The technique and motifs of Toraja woven fabric created by indigenous women’s groups in Sa’dan are well documented in two Toraja Melo publications entitled Untanun Katuoan: The Daily Lives of Weavers Sa’dan Toraja, South Sulawesi, Indonesia (2014) and Untanun Kameloan: Wastra Toraja, Mamasa, Kalumpang, Rongkong, Sulawesi, Indonesia (2014).
Weaving activities have experienced a downturn in Sa’dan. The flow of modernisation and the increasing number of Toraja people who move to the big cities has resulted in a decline in the use of, and demand for, woven fabric. There has also been a transition from handmade cotton thread and natural dye materials to synthetic coloured yarns, which initially made woven fabrics easier and faster to produce at relatively affordable prices. Then the events of the ’98 financial crisis and the Bali Bombing Tragedy reduced the number of foreign tourists who are the primary buyers of woven fabric. Since 2008 Toraja Melo has worked to revitalise the local weaving industry through a program designed to empower and organise indigenous women in Sa’dan.
Now, along with the rapid growth of tourism, domestic and foreign tourists can return to enjoy the woven fabrics created by Toraja women. In Sa’dan we can find not only Rongkong and Galumpang ikat, but also plain weavings with warp-float patterning with colorful lines, such as Parramba’, Pamiring, Pa’bunga-bunga, Mata Papa’, and more. There is also a rectangular-looking Maa’ with motifs similar to Indian Patola, and Sarita with lengthy motifs detailing ancestral figures, farm animals, and the geometric patterns seen on tongkonan houses. Both types of fabric are made using hand painting techniques and wood or bamboo stamp (resist dyeing, hand painting, and dyeing with bamboo or wood stamps).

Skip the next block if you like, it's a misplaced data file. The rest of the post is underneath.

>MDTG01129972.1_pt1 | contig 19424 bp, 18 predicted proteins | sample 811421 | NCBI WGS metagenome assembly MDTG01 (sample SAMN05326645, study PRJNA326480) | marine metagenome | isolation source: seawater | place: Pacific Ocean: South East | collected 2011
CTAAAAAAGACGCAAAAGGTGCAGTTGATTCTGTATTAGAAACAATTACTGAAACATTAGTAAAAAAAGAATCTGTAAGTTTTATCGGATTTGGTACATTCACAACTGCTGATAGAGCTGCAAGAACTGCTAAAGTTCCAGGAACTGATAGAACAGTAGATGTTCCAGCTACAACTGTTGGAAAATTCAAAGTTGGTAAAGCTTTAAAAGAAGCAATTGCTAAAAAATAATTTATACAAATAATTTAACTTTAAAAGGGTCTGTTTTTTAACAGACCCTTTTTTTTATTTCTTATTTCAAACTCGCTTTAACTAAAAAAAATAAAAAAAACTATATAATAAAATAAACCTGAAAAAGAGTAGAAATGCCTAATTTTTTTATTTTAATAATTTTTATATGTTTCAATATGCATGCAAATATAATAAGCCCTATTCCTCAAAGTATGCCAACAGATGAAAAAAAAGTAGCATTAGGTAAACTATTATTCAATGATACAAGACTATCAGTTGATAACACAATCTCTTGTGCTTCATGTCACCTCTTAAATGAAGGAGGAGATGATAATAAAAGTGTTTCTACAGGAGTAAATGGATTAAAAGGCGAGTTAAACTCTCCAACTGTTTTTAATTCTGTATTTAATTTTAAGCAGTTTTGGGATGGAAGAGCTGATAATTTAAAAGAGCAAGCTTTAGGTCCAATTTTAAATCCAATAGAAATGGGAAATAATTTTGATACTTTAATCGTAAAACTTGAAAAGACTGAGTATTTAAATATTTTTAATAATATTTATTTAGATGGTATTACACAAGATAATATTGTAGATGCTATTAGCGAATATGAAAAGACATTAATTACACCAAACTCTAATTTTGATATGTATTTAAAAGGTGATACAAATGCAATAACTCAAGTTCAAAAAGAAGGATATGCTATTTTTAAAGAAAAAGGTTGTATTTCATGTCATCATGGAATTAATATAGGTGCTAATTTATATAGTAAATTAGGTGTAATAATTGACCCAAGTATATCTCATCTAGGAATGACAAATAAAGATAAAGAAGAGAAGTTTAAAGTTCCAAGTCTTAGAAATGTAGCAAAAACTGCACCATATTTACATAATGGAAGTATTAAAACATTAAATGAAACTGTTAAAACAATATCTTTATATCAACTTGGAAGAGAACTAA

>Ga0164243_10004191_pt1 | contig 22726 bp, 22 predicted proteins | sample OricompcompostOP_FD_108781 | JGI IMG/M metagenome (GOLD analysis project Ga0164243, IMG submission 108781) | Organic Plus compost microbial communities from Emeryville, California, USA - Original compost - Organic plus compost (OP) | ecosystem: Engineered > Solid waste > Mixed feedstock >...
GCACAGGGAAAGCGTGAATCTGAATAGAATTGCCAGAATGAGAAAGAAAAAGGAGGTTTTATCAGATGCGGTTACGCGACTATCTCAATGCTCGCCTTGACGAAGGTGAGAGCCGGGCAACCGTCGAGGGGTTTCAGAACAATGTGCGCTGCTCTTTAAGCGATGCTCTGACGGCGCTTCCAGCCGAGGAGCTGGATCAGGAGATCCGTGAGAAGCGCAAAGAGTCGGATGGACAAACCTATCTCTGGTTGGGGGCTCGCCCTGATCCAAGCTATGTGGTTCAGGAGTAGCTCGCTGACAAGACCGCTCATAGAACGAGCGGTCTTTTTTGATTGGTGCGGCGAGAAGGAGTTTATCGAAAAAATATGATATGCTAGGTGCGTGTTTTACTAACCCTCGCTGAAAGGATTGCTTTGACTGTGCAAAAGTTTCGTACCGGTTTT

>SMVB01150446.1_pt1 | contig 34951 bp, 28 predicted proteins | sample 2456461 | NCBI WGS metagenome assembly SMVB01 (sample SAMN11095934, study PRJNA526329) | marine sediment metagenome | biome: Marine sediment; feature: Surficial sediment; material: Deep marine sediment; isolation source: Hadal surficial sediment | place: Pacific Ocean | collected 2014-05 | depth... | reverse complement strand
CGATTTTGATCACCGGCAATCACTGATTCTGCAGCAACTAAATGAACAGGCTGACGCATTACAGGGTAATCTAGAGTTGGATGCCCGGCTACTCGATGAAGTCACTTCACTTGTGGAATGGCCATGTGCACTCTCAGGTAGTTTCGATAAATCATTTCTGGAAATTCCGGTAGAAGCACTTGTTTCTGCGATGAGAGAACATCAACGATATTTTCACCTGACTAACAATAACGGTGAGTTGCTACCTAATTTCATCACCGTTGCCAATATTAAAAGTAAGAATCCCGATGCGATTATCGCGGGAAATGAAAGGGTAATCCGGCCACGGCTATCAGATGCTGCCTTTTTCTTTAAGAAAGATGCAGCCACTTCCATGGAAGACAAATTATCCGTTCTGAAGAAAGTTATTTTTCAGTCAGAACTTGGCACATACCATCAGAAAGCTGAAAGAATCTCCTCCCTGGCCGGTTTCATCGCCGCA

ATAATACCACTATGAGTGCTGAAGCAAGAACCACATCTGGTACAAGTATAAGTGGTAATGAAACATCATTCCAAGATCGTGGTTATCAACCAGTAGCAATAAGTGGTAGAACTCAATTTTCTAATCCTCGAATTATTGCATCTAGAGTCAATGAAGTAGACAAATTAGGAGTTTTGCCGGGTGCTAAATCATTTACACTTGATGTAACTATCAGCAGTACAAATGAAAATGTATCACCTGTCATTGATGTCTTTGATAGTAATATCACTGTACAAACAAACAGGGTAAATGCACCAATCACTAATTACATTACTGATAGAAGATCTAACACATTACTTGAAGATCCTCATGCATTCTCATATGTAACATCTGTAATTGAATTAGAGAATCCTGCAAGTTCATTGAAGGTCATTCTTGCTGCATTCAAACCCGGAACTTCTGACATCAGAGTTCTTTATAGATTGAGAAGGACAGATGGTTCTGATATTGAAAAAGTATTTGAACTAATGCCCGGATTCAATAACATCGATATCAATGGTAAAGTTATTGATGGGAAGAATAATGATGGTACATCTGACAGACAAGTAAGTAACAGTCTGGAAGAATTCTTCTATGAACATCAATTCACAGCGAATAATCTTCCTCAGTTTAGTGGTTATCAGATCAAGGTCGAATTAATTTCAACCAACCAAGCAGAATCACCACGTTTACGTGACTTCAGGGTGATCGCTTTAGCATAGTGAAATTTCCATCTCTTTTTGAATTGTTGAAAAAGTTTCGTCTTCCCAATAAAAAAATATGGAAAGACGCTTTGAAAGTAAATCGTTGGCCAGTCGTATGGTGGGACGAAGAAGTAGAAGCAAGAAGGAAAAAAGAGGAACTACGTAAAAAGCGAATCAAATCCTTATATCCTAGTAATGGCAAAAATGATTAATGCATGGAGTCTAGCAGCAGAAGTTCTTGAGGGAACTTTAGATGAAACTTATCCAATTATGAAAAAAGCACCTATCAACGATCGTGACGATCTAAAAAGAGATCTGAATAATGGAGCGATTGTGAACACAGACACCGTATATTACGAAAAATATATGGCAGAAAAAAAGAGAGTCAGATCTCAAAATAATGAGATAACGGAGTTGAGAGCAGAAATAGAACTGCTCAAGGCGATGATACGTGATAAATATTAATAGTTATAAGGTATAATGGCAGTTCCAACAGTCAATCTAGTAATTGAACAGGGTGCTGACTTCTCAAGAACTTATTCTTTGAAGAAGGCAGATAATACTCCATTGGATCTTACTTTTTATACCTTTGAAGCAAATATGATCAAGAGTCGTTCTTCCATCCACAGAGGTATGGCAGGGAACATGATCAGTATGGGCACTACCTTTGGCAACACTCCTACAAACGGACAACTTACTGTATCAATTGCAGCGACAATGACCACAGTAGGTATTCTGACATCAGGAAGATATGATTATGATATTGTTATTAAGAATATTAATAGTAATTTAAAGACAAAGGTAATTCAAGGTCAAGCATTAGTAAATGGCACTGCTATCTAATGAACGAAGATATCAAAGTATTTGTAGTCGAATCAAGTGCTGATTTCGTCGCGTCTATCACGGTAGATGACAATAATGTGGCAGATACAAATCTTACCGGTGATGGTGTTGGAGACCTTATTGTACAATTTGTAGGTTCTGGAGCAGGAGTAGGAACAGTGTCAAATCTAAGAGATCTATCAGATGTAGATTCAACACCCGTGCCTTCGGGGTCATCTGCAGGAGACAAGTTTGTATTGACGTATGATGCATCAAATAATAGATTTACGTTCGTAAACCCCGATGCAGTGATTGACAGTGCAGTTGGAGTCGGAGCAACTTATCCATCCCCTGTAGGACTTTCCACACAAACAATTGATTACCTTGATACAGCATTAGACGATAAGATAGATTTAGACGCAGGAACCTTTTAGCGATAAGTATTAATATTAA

One of the key figures among Toraja’s weaver artists is Grandma Panggau. Without wearing glasses, her eyes are still deftly spinning cotton yarn and weaving. When asked how old she is, she gently answers, “80 years, but I forgot what year I was born.” Her children are at least half a century old and her face is full of fine wrinkles.
“My first grandchild has begun learning how to spin cotton yarn. But she is not yet fluent and it still falls apart.” She’s referring to the exacting skill of spinning cotton wool into thread. “I’ll die sooner or later,” Grandma Panggau says, “and this skill will become extinct!”
What she says reinforces the hope that Sa’dan indigenous women — young and old — continue to preserve Toraja’s weaving practices. But by giving women support and access to resources, they can maintain and develop their knowledge and ancestral traditions.
Achjadi, Yudi and Kusakabe, Keiko (2014) Untannun Kameloan: Wastra Toraja, Mamasa, Kalumpang, and Rongkong, South Sulawesi, Indonesia. North Toraja District, South Sulawesi: Yayasan Toraja Melo.
Jusuf, Dinny, and Melati, Trisa (2014) Untannun Katuoan: Everyday Weaving Stories Weavers Sa’dan, Toraja, South Sulawesi, Indonesia. North Toraja District, South Sulawesi: Yayasan Toraja Melo.
Kartiwa, Suwati (2007) Indonesian Traditional Woven Fabric Weaving. Jakarta: PT Gramedia Pustaka Utama.